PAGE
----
Housing Discrimination

You cannot be refused to rent a property because of your race, sex, religion, marital status, physical disability, or because you have children. If you feel you have been discriminated against, call the Human Rights Commission listed above or the SF State Legal Resource Center at 415/338-2321.

You cannot be refused to rent a furnished property because of your sexual orientation. However, for tenants wanting a roommate for a “share rental” situation, they may request men or women roommates only.


If you are going to rent a furnished property, the landlord cannot demand a deposit of more than three-month's rent. If you are going to rent an unfurnished place, the landlord cannot require a deposit of more than two-month's rent.

Your deposit is able to earn 5% interest. Your landlord must be able to provide you with your interest annually on your anniversary date of moving in.

When you move out, your landlord cannot keep your deposit to pay for repairs, which are due to normal wear and tear.

If you vacate the apartment and your security deposit is not returned, your landlord must be able to provide you with a written statement as to how your deposit was used. Your landlord must be able to justify the amount. If you disagree with your landlord, you can contest his charges in Small Claims Court.

Rent Increase

Your rent may be increased only once a year according to the Annual Rent Increase. This increase is between 4% and 7% of your rent, and is determined by the Rent Board on March 1 annually.

If your landlord decides to increase your rent, she/he must inform you in writing at least 30 days before the increase.


A landlord must make a place habitable before it is rented out. Each unit must have these minimum conditions:

  • No leaks when it rains
  • No broken doors, entrance locks or windows
  • Heater working & safe
  • Floors & stairways in good condition
  • Plumbing works with hot and cold water
  • Adequate garbage bins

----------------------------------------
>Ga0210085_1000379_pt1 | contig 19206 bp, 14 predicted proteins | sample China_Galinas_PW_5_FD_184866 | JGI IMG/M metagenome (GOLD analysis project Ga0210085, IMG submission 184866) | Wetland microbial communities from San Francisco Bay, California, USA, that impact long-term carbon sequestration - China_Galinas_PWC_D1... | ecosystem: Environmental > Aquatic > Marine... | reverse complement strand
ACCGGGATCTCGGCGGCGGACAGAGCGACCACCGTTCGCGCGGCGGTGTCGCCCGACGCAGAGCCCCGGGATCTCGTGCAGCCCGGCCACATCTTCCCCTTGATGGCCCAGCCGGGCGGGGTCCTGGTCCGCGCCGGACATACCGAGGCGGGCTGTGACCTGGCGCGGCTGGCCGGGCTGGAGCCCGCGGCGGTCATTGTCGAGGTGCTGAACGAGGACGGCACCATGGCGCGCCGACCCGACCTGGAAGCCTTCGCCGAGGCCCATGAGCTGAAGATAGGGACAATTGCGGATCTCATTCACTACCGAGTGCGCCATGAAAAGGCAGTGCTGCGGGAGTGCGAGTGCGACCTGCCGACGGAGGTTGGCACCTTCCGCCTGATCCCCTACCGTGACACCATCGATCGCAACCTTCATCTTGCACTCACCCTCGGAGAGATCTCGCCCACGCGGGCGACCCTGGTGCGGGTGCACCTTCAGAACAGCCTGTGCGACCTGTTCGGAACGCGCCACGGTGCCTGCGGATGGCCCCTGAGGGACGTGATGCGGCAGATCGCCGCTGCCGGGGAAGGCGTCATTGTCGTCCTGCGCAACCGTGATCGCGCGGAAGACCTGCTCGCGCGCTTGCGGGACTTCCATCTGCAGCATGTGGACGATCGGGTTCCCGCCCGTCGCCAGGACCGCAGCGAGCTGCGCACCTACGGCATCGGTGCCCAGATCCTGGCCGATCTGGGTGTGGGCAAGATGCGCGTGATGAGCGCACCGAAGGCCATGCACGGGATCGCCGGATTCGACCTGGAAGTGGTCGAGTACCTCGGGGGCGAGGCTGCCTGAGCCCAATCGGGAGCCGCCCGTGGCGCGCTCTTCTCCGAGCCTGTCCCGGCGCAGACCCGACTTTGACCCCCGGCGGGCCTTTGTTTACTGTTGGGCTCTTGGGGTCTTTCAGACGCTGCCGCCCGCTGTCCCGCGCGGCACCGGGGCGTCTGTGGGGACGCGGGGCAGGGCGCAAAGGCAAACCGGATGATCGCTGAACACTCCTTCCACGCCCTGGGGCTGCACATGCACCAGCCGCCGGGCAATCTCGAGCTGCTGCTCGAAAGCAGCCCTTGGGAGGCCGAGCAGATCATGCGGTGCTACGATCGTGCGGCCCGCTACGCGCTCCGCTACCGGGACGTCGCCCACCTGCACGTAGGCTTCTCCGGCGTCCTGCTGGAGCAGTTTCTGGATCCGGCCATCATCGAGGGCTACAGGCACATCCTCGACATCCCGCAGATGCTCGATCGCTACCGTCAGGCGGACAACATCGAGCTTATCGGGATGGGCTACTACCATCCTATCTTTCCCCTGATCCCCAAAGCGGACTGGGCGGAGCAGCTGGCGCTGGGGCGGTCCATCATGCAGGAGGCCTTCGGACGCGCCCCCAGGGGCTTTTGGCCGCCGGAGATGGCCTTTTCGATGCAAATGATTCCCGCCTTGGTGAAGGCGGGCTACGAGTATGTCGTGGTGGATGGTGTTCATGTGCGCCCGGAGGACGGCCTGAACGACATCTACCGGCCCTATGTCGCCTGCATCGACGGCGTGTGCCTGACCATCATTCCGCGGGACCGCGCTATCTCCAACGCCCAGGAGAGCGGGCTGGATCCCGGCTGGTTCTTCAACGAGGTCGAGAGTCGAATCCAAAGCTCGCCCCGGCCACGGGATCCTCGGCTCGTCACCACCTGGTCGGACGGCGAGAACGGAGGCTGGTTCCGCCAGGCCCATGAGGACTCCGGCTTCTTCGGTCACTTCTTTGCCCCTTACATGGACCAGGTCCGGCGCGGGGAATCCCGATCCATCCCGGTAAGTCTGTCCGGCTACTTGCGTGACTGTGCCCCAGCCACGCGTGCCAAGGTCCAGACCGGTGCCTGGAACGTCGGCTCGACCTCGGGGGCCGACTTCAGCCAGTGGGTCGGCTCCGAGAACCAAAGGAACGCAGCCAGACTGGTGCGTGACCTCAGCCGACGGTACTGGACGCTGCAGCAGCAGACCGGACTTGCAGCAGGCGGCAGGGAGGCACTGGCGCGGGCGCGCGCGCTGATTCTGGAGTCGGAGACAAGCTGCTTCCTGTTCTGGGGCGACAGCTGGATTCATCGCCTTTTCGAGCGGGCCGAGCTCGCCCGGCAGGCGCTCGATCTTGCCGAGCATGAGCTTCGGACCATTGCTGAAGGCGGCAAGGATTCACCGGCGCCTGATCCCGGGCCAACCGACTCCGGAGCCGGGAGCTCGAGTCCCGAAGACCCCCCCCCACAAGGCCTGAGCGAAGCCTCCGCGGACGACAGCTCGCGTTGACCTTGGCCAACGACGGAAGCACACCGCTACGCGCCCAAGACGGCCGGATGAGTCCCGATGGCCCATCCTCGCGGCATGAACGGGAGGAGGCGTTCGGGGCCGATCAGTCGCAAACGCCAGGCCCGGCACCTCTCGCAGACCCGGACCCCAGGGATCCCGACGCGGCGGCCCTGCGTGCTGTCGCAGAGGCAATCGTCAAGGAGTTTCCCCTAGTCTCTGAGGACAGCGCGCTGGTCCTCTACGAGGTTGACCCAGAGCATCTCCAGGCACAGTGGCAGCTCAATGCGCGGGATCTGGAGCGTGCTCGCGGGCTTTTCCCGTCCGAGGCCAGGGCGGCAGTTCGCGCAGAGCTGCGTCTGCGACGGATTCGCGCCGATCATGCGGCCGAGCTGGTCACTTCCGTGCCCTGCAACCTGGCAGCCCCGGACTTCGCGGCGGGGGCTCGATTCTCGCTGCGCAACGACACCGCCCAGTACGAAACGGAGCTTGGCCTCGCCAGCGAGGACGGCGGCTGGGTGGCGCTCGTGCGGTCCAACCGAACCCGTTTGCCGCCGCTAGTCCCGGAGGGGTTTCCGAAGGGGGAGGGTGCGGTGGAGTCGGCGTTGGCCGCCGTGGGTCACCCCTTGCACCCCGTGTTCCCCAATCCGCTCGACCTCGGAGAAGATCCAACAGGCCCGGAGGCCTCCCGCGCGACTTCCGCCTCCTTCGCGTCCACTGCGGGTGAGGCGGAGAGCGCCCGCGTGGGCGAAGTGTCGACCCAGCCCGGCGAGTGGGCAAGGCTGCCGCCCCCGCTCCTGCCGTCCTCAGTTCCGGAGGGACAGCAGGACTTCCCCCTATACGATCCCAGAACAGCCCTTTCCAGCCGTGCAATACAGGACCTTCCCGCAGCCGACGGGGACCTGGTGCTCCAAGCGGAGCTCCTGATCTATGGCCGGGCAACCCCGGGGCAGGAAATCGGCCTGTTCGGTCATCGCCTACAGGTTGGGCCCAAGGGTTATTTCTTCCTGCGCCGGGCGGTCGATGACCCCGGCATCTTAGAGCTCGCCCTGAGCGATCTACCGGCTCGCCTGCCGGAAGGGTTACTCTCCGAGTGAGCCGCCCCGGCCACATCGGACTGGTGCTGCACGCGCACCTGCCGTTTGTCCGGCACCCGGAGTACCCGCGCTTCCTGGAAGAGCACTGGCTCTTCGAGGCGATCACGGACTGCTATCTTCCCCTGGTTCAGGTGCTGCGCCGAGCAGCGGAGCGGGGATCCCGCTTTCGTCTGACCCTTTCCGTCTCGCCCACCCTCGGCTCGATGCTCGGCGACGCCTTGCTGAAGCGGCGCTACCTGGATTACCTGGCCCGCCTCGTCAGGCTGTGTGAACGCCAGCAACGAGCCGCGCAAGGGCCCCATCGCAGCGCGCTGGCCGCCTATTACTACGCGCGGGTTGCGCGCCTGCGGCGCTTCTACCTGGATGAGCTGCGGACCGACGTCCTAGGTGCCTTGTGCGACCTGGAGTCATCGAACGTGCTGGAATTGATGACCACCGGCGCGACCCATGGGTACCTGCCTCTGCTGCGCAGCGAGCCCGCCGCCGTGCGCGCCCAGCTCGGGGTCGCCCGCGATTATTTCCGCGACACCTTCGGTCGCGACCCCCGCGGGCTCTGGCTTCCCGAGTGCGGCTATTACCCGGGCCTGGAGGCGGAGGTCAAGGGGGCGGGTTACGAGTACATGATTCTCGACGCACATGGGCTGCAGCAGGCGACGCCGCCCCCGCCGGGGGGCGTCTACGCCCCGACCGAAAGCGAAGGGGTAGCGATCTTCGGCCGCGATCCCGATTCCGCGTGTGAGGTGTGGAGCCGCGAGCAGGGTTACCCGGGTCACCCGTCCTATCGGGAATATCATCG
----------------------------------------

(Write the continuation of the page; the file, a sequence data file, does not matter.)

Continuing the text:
• Lights and wiring working and safe
  • Unit clean & no garbage, roaches or rodents

If the landlord fails to do the requested repairs within a reasonable amount of time, there are several steps you can take:

  • You can take care of the repairs yourself and deduct the cost from your rent (cost cannot exceed one-month's rent). Be sure to inform your landlord prior to doing the repairs and save all receipts.
  • You can move out, and not be required to complete the duration of your lease. Be sure you have documented your repair requests. Consult a tenant's counselor for advice.
  • You can withhold your rent payment. It is recommended that you first speak with a tenant's counselor.


  • If you have a month-to-month agreement and your landlord wants you to move out, you may ask for a 30 day written notice. If you refuse to move, your landlord can sue you in court.
  • If you have not been paying your rent, your landlord can present you with a notice requesting that you either pay or vacate within three days.
  • Your landlord does not have the legal right to enter your home and remove you and your possessions. She/he needs to go through a very structured process with the courts.


Your landlord must respect your right to privacy. She/he can enter your apartment only in the following situations:

  • In an emergency such as a fire
  • To make necessary repairs
  • When you have vacated the property
  • If she/he has obtained a court order

Moving Out

When you decide to move out, you should give your landlord a written notice 30 days prior to leaving. Your landlord may agree to shorter advance notice.

The Office of International Programs wishes you the best of luck in the search for your new home in San Francisco!